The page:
Our Justice-in-Education Initiative, collaboratively undertaken with the Center for Justice at Columbia, has gotten some nice mentions in the press. The grant is possible with generous funding from the Andrew W. Mellon Foundation. Open this post to read about the coverage.
The Center for Justice and the Heyman Center for the Humanities at Columbia University, in collaboration with the Media and Idea Lab at the Center for the Study of Ethnicity and Race, were recently awarded a grant for $1 million from the Andrew W. Mellon Foundation. These funds will support the “Justice-in-Education Initiative” over the next three years, a collaborative project to provide education to incarcerated and formerly incarcerated persons and to integrate the study of justice more fully into the Columbia University curriculum.
The New York Times collumnist Michael Cooper highlights the upcoming conference "Restaging the Harlem Renaissance: New Views on the Performing Arts in Black Manhattan" in ArtsBeat. Follow the link to read the full article.
The Center for Justice at Columbia and the Heyman Center Public Humanities Initiative invite proposals for the development of new curricular offerings in justice studies. There is consistent and growing student interest in issues of social justice and the widespread cultural effects of mass incarceration in a number of fields including sociology, history, public health, education, arts, political science, psychology, women and gender studies, social work, law, African-American studies and more. We therefore seek to develop courses in these areas (but not limited to them) that can be offered within current disciplinary structures, as part of already-existing majors and concentrations, but that bring significant attention to justice issues. The Justice Studies Curriculum Development Grant competition is open to tenured or tenure-track professors, Core Lecturers, and current PhD students (ABD) at Columbia.
In a March 24, 2015 op-ed in The Washington Post, Christia Mercer, the Gustave M. Berne Professor of Philosophy at Columbia, relates her experience volunteering as a teacher in a women’s prison, highlighting the need for prison education programs in the country with the highest number of incarcerated people in the world. Professor Mercer’s class is the first course offered as part of the newly established Justice-in-Education Initiative, a collaborative project by the Center for Justice and Heyman Center for the Humanities at Columbia University to provide education to incarcerated and formerly incarcerated persons and to integrate more fully the study of justice into Columbia’s curriculum.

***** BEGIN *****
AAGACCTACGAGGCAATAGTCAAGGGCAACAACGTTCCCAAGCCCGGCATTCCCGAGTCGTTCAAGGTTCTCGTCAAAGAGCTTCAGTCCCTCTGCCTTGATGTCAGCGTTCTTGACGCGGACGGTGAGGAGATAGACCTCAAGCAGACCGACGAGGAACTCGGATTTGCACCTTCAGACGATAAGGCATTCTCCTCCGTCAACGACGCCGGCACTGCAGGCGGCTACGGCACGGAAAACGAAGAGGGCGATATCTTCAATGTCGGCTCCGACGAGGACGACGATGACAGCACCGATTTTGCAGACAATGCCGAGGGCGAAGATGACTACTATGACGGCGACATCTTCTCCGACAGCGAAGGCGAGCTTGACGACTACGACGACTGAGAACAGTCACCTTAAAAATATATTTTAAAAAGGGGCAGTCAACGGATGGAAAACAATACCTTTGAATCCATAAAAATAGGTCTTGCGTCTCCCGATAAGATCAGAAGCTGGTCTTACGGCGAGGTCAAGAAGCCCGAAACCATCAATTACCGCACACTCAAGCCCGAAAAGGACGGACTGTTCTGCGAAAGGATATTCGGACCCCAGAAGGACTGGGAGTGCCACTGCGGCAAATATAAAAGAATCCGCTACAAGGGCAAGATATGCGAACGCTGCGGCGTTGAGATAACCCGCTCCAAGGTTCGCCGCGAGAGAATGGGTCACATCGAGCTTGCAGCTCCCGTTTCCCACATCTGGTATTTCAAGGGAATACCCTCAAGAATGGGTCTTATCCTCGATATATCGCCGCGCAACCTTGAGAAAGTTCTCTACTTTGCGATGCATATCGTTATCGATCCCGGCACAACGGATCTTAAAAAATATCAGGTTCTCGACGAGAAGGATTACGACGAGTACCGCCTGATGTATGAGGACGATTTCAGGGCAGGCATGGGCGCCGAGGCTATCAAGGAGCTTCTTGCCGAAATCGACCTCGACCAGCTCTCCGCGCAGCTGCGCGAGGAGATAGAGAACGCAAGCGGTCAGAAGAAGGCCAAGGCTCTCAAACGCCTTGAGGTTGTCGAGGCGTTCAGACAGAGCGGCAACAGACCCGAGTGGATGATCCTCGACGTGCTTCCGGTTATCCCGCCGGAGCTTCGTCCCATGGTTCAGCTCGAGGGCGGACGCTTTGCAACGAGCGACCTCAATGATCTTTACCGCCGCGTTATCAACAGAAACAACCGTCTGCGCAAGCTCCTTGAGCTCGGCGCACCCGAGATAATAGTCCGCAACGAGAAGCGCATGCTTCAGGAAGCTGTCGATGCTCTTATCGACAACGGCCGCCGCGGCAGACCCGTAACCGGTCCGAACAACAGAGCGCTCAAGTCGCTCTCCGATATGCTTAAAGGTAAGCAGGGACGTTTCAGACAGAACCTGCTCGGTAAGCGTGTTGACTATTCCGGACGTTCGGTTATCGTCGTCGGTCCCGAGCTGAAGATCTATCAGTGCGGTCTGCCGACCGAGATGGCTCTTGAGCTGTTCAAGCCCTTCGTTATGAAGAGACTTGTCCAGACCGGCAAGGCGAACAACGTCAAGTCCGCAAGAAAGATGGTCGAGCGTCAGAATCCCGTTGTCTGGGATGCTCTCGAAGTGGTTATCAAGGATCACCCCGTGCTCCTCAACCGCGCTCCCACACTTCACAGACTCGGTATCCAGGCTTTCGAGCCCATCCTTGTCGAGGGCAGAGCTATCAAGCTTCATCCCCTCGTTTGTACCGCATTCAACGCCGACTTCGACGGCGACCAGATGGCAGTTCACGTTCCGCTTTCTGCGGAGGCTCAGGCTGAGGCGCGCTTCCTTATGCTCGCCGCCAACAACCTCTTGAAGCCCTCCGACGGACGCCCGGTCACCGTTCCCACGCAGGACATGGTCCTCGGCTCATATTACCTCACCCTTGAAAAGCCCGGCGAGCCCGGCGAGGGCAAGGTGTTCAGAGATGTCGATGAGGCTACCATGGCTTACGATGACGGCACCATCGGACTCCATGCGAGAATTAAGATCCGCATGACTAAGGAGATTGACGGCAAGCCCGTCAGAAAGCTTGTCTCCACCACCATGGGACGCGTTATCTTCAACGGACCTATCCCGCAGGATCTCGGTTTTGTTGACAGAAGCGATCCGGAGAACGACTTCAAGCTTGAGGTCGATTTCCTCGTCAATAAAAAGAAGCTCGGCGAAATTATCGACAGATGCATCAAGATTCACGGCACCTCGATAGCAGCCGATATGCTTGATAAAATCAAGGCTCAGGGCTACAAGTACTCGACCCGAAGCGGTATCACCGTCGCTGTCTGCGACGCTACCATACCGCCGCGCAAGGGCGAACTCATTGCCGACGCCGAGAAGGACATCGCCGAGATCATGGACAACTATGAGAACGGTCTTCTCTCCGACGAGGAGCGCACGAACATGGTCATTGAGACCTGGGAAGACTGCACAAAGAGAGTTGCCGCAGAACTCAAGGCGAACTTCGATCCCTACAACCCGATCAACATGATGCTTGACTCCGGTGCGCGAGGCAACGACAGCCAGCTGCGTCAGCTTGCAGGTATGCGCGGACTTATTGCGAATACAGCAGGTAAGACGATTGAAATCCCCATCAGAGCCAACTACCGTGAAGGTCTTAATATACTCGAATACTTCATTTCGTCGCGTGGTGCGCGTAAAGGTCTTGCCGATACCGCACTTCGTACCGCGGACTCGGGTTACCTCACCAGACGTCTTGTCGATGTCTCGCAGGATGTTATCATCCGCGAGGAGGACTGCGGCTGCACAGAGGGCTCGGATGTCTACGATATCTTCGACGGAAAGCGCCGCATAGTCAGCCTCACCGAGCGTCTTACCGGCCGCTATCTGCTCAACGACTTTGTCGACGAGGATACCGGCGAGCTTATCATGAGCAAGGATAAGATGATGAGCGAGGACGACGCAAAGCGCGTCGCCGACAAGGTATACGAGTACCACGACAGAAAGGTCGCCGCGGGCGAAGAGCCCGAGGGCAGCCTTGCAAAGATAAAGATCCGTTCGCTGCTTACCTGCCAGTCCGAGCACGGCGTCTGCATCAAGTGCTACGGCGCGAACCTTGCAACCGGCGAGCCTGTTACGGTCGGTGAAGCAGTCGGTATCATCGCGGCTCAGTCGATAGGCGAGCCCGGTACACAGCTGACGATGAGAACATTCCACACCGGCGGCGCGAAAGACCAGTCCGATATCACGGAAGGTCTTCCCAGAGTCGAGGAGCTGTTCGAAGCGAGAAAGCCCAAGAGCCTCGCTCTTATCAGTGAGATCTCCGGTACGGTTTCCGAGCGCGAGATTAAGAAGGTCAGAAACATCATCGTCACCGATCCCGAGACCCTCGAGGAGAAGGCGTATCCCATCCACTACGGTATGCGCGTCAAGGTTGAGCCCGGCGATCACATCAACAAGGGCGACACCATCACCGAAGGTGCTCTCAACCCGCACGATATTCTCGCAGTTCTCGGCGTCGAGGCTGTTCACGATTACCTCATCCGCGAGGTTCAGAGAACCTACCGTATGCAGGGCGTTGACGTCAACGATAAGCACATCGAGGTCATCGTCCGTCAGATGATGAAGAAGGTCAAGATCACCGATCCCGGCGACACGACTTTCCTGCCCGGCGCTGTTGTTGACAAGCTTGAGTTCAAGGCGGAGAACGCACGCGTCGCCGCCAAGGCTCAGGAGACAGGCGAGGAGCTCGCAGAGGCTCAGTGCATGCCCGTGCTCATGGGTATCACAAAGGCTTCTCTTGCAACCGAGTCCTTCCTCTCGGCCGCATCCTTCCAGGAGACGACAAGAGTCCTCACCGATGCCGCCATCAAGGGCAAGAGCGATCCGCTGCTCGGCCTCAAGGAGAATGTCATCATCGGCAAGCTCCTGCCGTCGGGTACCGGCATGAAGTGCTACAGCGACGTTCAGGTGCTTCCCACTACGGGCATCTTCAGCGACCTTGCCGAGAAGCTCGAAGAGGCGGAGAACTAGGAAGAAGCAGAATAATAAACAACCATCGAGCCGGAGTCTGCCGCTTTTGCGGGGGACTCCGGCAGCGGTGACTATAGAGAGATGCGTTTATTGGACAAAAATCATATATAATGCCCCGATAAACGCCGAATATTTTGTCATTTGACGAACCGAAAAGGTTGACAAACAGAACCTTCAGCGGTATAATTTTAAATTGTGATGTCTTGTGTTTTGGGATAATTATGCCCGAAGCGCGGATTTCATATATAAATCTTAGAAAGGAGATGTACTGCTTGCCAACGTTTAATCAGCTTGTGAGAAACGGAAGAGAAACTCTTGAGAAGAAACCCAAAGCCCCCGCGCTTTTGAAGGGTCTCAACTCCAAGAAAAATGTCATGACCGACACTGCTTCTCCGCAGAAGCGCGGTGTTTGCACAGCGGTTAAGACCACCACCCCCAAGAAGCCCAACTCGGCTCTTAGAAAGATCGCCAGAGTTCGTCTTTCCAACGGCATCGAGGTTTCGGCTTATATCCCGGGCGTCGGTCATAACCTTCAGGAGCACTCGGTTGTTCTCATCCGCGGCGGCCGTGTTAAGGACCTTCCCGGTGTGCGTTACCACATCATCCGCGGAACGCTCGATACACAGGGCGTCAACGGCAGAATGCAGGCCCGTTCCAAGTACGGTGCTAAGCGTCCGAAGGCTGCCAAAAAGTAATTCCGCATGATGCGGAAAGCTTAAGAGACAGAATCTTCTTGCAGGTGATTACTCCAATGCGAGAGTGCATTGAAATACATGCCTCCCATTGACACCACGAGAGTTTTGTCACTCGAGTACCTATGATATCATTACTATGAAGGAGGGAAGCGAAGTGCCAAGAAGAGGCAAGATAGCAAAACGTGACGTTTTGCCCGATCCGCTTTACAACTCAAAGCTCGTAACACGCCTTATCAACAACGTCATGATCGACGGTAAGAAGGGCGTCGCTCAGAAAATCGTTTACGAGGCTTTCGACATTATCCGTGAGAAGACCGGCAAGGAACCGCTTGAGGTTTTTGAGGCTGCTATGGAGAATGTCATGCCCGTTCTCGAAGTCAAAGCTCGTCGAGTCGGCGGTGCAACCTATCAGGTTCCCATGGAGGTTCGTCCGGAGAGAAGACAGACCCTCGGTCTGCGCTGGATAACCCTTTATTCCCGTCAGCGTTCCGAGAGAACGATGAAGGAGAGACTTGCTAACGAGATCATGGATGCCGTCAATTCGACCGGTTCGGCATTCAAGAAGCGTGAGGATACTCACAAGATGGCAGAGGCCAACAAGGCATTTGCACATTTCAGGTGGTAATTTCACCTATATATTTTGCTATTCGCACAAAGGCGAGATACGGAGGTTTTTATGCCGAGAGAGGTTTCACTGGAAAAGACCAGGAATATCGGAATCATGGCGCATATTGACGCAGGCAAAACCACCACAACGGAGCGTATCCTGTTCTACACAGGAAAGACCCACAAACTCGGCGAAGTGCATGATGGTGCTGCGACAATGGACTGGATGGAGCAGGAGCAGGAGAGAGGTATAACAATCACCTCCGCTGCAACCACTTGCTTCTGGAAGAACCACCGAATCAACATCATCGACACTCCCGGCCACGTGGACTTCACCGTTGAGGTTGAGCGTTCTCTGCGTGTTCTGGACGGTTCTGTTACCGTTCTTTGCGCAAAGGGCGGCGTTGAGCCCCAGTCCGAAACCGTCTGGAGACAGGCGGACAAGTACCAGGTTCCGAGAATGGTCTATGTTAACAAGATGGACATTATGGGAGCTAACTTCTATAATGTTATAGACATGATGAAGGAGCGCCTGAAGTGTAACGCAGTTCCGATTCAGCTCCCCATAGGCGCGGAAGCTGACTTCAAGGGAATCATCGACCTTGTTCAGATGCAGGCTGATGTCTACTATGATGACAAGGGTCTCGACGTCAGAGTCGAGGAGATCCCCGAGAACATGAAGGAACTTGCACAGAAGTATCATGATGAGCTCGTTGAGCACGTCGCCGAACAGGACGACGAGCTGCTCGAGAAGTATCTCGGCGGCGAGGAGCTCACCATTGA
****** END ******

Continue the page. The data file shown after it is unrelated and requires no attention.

In June 2015, Morningside Opera, Harlem Opera Theater, and The Harlem Chamber Players will collaborate on a concert performance of the 1914 opera, Voodoo, by composer-librettist H. Lawrence Freeman. On the occasion of this rare performance of a work by a major, if nearly forgotten, figure, we are convening a two-day interdisciplinary conference on African-American performing arts to accompany an array of events related to the revival, including a talkback with performers, and an exhibit of Freeman’s papers in Columbia’s Rare Book and Manuscript Library. This conference seeks to contextualize Freeman’s 1914 opera, to address several trends in recent scholarship on African-American culture of the period, and to reflect on the new directions of Black performance studies. We invite submissions of scholarly papers and work-in-progress research presentations from any discipline for 20-25 minute conference presentations on a wide variety of topics.
This spring, the Heyman Center for the Humanities Public Humanities Initiative and The Center for Justice at Columbia University collaborate to present programming on justice through poetry, documentary film, and roundtable discussion. Spurred by the killings of Michael Brown and Eric Garner, among others, the national conversation has turned to definitions of justice in relation to race, the rights of the accused, and racial inequities within the justice system. Three important spring events presented by the Heyman Center Public Humanities Initiative and The Center for Justice serve to further this discussion. Please follow the link for event details.